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The family leave shell game, with Ellen Bravo


Donald Trump’s budget slashes social programs to the bone, if not outright eliminating them. Yet he’s followed up–sort of–on a campaign-trail promise, credited to his daughter Ivanka, of providing paid family leave. Yet longtime labor organizer and family policy campaigner Ellen Bravo says the proposal isn’t worth much to anyone but the wealthiest people, and is designed to create still more cuts.

I have been thinking a lot about shell games. In order to win a shell game, the person has to get your eyes on one shell while they are manipulating the others. That is what this budget is. They are hoping that by naming “paid leave” we won’t notice that they are slashing and destroying everything from Medicaid to food stamps to childcare to disability payments, etc.
Secondly, the paid leave itself, they call it paid family leave, but of course it is paid parental leave. It doesn’t deliver even for parents. The problem is it is relying on an unsustainable funding source, state unemployment insurance. They are already grossly underfunded and leave out large numbers of people. The states will get to set the eligibility and amount of payment for your benefit and it is only for six weeks. So too little time for too little money for too few people. It is going to be another shell game to say that the money will come from reducing fraud in unemployment insurance, which is greatly exaggerated as a problem. Essentially it will mean that states will have to cut unemployment benefits to laid off workers in order to have money for the parental leave and of course it’s the same people. There will be someone who needs one and later the other or their partner. Then, they get to decide who qualifies. So, if you are an unmarried couple, same sex couple, adoptive parents, how do you get certified, who gets to be considered legitimate?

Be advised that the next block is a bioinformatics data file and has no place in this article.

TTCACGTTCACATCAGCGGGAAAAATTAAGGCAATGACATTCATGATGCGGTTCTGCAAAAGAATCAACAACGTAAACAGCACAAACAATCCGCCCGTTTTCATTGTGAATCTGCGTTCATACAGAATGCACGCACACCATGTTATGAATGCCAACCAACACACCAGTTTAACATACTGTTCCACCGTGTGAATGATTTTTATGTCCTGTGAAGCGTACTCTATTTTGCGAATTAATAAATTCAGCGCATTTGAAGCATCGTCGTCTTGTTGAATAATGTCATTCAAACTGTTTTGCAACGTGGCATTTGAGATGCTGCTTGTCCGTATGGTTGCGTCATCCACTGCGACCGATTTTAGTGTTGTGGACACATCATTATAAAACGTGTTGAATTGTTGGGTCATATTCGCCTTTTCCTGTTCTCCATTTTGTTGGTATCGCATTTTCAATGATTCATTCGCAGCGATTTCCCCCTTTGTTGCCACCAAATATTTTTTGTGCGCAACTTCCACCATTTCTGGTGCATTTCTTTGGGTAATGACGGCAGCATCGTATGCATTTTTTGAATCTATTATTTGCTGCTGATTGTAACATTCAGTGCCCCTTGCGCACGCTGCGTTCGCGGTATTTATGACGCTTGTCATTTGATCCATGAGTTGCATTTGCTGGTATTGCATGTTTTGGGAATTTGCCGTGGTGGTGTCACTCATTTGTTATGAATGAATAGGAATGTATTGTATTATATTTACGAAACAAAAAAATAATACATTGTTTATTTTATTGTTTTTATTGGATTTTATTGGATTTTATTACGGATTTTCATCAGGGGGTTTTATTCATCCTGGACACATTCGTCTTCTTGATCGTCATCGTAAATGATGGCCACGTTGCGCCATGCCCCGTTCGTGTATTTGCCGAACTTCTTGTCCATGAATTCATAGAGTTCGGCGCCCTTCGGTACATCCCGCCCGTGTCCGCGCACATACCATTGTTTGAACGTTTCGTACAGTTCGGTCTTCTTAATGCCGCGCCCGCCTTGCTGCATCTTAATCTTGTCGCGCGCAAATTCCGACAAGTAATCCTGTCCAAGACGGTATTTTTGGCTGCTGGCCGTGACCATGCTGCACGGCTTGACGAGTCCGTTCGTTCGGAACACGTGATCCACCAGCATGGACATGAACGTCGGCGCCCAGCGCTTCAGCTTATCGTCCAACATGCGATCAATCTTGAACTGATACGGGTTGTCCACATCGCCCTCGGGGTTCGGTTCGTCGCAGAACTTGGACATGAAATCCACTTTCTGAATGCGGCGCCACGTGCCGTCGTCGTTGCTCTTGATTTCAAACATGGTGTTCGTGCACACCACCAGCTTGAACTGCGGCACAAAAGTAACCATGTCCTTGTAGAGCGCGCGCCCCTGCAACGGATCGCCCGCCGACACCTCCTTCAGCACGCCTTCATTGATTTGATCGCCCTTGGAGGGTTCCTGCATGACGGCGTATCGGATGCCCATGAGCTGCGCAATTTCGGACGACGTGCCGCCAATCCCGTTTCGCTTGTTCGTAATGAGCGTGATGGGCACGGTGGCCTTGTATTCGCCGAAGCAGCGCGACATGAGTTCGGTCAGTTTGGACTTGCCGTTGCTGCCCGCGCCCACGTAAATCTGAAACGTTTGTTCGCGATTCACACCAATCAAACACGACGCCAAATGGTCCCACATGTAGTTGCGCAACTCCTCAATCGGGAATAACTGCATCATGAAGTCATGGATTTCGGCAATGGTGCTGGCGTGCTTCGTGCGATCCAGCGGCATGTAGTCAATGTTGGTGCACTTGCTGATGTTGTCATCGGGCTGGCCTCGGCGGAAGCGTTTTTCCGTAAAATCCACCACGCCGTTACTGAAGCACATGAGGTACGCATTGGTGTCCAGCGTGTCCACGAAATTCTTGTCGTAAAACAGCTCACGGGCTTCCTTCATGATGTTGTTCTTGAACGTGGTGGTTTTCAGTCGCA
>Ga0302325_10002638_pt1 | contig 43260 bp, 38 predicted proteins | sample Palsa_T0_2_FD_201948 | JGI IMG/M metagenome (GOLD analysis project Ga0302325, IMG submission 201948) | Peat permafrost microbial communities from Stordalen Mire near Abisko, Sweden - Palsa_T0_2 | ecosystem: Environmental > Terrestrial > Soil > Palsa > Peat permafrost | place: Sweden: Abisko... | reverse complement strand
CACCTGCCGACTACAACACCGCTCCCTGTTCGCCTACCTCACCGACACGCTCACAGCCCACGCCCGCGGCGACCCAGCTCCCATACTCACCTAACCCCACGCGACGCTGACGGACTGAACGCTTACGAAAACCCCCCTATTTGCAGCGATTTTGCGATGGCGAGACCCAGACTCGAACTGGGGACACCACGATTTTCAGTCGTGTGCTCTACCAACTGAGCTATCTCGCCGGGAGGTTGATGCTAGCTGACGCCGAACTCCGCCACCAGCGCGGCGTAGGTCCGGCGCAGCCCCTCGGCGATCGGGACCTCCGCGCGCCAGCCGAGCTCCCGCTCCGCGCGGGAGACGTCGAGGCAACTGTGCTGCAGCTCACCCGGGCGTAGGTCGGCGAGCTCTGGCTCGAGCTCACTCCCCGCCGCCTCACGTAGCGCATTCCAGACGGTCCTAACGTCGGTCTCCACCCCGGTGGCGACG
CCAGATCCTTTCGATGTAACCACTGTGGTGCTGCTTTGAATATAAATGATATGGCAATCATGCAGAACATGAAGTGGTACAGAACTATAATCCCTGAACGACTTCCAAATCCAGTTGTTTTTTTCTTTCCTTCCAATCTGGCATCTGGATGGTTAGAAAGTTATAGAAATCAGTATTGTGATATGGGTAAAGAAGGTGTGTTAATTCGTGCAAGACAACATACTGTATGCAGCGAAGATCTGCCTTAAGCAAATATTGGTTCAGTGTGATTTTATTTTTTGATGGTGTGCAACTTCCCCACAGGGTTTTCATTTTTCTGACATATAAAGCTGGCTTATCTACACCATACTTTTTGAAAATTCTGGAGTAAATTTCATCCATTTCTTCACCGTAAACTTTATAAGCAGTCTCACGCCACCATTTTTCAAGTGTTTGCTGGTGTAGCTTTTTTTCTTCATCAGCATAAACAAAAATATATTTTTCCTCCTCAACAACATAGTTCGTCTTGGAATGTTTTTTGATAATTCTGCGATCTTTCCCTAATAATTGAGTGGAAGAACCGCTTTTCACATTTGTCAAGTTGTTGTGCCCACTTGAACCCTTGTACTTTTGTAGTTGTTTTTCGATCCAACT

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Interviews for Resistance is a syndicated series of interviews with organizers, agitators and troublemakers, available twice weekly as text and podcast. You can now subscribe on iTunes! Previous interviews here.

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The optics of education, with Elijah Armstrong

Betsy DeVos and Paul Ryan were both greeted with protests last week when they visited educational institutions; DeVos at historically black Bethune-Cookman University, and Paul Ryan at Harlem Success Academy, a charter school in New York. Education organizer Elijah Armstrong explains what the two have to do with one another, and why, even when education policy isn’t at the top of our lists of things being affected by Trump, it is always there.

EA: To me, education is always there. Now, whether it is talked about in a way where folks can see the direct connections, that is different. But, it is very prevalent in all things. Even with the healthcare piece. Most of the folks that need healthcare also go to schools that are 95% or 100% Title I schools, in highly impoverished areas that are all kind of pushed together in one area so they are all completely underfunded. Those kids, their parents, their families are the ones that are suffering the most from also this healthcare piece. It is just like how now in the school system where they can do re-zoning and make sure all these schools are supplemented with enough resources for them to be sustainable, but they purposely make sure that these schools are highly concentrated with poverty and then those are the schools that are always subject to low test scores and the schools that need to be improved and things like that. But, if these kids don’t have the resources, you are literally stripping them of their resources that they need and then calling them failures and saying it is their fault. The same way that they are stripped and they don’t have the services that they need, it is the same thing that is happening with healthcare. The folks that are the most affected, those students go to those schools, they come from those areas.